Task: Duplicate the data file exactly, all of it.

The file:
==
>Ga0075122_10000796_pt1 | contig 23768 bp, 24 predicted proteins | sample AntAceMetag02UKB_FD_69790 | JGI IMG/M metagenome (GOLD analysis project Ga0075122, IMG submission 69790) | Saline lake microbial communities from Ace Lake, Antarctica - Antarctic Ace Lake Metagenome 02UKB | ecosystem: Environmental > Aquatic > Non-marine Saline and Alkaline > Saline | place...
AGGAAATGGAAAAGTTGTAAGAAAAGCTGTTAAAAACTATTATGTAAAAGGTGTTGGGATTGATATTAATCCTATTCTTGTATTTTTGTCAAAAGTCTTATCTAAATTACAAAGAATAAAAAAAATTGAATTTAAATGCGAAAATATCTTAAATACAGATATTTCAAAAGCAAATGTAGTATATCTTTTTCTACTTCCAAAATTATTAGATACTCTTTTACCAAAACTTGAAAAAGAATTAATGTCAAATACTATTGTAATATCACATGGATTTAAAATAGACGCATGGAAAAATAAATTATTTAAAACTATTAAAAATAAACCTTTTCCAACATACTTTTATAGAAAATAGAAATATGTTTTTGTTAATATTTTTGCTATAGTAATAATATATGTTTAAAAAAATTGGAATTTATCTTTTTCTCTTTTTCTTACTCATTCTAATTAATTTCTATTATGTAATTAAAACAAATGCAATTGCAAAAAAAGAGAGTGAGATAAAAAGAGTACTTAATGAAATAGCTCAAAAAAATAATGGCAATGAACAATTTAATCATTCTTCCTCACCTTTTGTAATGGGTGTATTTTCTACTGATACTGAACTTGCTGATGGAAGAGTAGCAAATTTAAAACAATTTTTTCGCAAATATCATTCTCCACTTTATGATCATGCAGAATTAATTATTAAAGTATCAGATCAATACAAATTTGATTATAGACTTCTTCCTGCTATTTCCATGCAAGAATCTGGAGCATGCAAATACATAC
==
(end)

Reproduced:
>Ga0075122_10000796_pt1 | contig 23768 bp, 24 predicted proteins | sample AntAceMetag02UKB_FD_69790 | JGI IMG/M metagenome (GOLD analysis project Ga0075122, IMG submission 69790) | Saline lake microbial communities from Ace Lake, Antarctica - Antarctic Ace Lake Metagenome 02UKB | ecosystem: Environmental > Aquatic > Non-marine Saline and Alkaline > Saline | place...
AGGAAATGGAAAAGTTGTAAGAAAAGCTGTTAAAAACTATTATGTAAAAGGTGTTGGGATTGATATTAATCCTATTCTTGTATTTTTGTCAAAAGTCTTATCTAAATTACAAAGAATAAAAAAAATTGAATTTAAATGCGAAAATATCTTAAATACAGATATTTCAAAAGCAAATGTAGTATATCTTTTTCTACTTCCAAAATTATTAGATACTCTTTTACCAAAACTTGAAAAAGAATTAATGTCAAATACTATTGTAATATCACATGGATTTAAAATAGACGCATGGAAAAATAAATTATTTAAAACTATTAAAAATAAACCTTTTCCAACATACTTTTATAGAAAATAGAAATATGTTTTTGTTAATATTTTTGCTATAGTAATAATATATGTTTAAAAAAATTGGAATTTATCTTTTTCTCTTTTTCTTACTCATTCTAATTAATTTCTATTATGTAATTAAAACAAATGCAATTGCAAAAAAAGAGAGTGAGATAAAAAGAGTACTTAATGAAATAGCTCAAAAAAATAATGGCAATGAACAATTTAATCATTCTTCCTCACCTTTTGTAATGGGTGTATTTTCTACTGATACTGAACTTGCTGATGGAAGAGTAGCAAATTTAAAACAATTTTTTCGCAAATATCATTCTCCACTTTATGATCATGCAGAATTAATTATTAAAGTATCAGATCAATACAAATTTGATTATAGACTTCTTCCTGCTATTTCCATGCAAGAATCTGGAGCATGCAAATACATAC